Proteomic Profiling of Hepatic Endoplasmic Reticulum-associated Proteins in an Animal Model of Insulin Resistance and Metabolic Dyslipidemia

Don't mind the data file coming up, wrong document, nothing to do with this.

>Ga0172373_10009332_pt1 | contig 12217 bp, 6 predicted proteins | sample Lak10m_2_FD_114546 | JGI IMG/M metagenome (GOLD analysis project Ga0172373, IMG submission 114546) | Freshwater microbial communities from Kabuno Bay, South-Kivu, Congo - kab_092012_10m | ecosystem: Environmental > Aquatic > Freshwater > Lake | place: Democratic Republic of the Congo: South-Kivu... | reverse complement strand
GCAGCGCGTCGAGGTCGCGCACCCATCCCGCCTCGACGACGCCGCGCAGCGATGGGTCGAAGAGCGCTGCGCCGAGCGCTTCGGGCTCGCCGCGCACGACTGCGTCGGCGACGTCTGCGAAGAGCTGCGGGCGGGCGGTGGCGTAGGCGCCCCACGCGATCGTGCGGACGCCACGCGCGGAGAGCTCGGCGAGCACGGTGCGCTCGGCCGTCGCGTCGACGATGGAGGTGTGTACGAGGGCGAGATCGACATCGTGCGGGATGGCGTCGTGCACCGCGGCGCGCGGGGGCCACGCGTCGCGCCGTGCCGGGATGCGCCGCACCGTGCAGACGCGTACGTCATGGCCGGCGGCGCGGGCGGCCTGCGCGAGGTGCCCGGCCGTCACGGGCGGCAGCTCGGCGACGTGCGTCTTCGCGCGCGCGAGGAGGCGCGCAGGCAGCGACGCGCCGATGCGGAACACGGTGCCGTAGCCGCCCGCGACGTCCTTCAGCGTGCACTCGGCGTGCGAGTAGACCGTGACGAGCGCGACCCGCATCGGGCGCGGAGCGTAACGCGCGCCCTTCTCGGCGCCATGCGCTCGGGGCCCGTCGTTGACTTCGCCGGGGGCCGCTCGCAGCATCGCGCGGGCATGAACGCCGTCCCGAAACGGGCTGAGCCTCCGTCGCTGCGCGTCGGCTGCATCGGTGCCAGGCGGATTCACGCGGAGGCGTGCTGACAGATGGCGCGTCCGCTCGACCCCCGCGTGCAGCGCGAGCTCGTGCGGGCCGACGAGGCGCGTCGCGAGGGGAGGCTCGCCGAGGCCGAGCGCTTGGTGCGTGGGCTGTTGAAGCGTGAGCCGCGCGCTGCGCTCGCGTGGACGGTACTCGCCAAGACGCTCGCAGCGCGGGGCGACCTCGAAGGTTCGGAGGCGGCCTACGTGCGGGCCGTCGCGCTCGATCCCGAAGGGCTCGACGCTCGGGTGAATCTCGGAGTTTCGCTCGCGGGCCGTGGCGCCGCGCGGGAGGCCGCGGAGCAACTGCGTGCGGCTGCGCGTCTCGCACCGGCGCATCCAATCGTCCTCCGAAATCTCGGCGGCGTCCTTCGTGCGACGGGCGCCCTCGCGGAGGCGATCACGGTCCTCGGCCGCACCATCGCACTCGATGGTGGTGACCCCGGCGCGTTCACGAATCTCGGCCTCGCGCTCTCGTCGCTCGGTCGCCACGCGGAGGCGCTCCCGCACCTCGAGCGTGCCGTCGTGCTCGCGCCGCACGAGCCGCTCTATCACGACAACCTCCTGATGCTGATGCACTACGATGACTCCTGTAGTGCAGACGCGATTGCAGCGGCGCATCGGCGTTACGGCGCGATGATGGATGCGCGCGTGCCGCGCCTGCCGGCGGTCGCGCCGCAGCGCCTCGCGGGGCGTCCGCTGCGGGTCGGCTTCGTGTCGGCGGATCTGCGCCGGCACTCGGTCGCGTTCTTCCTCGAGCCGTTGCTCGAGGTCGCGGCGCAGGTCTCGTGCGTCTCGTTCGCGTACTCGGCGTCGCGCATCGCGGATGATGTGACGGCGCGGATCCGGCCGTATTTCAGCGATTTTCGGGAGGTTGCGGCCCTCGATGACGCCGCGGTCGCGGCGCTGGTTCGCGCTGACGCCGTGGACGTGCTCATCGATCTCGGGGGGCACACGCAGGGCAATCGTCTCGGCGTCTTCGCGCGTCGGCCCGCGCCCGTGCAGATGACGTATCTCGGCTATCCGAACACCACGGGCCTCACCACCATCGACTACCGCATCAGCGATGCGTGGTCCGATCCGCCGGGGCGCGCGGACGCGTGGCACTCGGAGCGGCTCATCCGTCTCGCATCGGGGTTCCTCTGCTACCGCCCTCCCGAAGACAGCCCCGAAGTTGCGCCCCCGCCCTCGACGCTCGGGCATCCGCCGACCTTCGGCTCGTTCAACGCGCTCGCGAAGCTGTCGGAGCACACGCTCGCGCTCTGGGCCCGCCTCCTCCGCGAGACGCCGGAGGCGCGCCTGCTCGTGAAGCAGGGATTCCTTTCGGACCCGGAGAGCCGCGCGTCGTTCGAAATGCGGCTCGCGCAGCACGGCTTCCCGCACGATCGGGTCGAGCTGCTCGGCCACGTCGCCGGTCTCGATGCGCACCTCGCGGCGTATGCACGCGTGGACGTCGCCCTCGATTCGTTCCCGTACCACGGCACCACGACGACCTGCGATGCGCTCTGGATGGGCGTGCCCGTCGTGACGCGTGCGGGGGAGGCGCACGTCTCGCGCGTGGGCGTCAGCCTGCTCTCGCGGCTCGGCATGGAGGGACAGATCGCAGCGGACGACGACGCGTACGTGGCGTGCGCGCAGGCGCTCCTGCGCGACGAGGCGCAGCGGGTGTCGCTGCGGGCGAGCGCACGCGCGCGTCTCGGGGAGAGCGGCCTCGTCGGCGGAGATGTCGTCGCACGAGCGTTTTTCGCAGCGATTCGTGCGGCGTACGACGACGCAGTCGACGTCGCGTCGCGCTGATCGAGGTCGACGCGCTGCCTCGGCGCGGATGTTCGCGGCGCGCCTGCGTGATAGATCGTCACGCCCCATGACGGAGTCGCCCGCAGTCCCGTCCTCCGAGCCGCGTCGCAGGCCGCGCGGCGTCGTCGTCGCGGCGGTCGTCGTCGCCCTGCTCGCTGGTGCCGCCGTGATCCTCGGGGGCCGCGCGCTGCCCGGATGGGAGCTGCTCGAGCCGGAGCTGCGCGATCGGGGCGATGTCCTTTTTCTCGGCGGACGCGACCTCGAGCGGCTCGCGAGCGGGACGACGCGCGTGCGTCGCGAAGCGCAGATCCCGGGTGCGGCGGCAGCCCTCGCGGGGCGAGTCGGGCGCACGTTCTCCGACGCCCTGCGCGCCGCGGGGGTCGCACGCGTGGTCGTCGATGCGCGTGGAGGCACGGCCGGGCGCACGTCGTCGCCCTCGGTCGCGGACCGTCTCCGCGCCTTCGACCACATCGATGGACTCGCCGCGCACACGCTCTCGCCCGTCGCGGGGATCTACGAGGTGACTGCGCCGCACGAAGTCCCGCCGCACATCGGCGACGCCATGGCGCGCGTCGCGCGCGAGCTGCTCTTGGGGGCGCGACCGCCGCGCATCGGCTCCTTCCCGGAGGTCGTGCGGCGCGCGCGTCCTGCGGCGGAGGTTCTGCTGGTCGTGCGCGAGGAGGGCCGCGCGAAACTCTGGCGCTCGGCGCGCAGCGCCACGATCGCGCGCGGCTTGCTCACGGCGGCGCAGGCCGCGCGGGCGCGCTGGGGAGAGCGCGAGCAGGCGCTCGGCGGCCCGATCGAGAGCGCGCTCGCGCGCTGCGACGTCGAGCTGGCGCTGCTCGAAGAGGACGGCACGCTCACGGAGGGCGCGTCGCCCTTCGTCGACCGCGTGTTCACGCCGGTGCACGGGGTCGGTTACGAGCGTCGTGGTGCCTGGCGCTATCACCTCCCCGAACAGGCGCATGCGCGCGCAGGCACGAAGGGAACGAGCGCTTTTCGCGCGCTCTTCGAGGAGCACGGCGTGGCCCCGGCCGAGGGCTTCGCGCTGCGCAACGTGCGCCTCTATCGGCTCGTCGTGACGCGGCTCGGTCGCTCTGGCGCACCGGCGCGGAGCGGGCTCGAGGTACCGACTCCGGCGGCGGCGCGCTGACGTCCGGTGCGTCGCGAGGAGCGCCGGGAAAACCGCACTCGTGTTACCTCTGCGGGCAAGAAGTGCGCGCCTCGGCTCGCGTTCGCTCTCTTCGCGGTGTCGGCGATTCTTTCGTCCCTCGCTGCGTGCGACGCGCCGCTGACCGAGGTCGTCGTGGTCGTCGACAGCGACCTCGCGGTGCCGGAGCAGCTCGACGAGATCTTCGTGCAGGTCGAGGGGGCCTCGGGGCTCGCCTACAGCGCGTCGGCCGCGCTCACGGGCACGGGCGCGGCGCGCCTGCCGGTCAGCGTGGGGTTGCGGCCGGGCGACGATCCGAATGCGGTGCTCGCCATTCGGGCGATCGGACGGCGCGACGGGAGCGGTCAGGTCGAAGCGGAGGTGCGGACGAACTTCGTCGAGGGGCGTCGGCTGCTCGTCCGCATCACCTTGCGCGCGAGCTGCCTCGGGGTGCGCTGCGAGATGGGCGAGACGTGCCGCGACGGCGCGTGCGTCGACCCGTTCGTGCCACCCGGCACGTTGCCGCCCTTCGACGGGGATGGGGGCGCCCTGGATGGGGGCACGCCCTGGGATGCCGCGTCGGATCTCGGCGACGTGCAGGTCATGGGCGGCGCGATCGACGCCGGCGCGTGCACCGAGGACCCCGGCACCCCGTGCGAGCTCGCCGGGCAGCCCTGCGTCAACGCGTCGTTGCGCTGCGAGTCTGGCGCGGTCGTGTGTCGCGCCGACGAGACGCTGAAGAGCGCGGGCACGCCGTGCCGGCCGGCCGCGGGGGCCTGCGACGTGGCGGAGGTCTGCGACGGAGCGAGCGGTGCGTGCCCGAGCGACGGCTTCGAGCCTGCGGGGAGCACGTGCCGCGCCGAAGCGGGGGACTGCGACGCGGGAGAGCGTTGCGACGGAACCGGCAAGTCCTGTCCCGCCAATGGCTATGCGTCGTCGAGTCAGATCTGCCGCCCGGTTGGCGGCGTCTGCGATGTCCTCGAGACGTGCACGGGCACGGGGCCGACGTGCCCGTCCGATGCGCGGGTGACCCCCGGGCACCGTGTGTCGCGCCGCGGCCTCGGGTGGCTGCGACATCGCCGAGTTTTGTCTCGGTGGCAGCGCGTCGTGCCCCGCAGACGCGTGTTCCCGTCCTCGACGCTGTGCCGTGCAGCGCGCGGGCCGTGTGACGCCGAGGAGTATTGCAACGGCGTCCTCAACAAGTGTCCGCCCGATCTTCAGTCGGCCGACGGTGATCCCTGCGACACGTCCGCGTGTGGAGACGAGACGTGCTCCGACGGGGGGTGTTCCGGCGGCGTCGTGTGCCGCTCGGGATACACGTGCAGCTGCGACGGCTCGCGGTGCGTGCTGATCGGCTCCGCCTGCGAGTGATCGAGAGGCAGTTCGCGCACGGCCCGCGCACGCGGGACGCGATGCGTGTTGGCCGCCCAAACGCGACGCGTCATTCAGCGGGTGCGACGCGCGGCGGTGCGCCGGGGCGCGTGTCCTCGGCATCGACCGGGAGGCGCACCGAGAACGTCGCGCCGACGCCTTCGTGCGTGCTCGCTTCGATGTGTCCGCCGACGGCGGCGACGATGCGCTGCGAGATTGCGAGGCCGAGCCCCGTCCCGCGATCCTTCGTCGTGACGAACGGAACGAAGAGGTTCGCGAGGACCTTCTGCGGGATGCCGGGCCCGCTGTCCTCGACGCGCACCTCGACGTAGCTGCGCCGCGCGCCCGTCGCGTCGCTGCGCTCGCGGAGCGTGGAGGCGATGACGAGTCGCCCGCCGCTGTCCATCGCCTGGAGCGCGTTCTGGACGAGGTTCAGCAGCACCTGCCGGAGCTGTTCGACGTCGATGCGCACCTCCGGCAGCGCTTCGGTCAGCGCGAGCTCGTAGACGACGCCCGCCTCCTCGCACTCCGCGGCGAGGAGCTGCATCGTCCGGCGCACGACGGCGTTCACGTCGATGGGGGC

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Hepatic insulin resistance and lipoprotein overproduction are common features of the metabolic syndrome and insulin-resistant states. A fructose-fed, insulin-resistant hamster model was recently developed to investigate mechanisms linking the development of hepatic insulin resistance and overproduction of atherogenic lipoproteins. Here we report a systematic analysis of protein expression profiles in the endoplasmic reticulum (ER) fractions isolated from livers of fructose-fed hamsters with the intention of identifying new candidate proteins involved in hepatic complications of insulin resistance and lipoprotein dysregulation. We have profiled hepatic ER-associated proteins from chow-fed (control) and fructose-fed (insulin-resistant) hamsters using two-dimensional gel electrophoresis and mass spectrometry. A total of 26 large scale two-dimensional gels of hepatic ER were used to identify 34 differentially expressed hepatic ER protein spots observed to be at least 2-fold differentially expressed with fructose feeding and the onset of insulin resistance. Differentially expressed proteins were identified by matrix-assisted laser desorption ionization-quadrupole time of flight (MALDI-Q-TOF), MALDI-TOF-postsource decay, and database mining using ProteinProspector MS-fit and MS-tag or the PROWL ProFound search engine using a focused rodent or mammalian search. Hepatic ER proteins ER60, ERp46, ERp29, glutamate dehydrogenase, and TAP1 were shown to be more than 2-fold down-regulated, whereas alpha-glucosidase, P-glycoprotein, fibrinogen, protein disulfide isomerase, GRP94, and apolipoprotein E were all found to be up-regulated in the hepatic ER of the fructose-fed hamster. Seven isoforms of ER60 in the hepatic ER were all shown to be down-regulated at least 2-fold in hepatocytes from fructosefed/insulin-resistant hamsters. Implications of the differential expression of positively identified protein factors in the development of hepatic insulin resistance and lipoprotein abnormalities are discussed.
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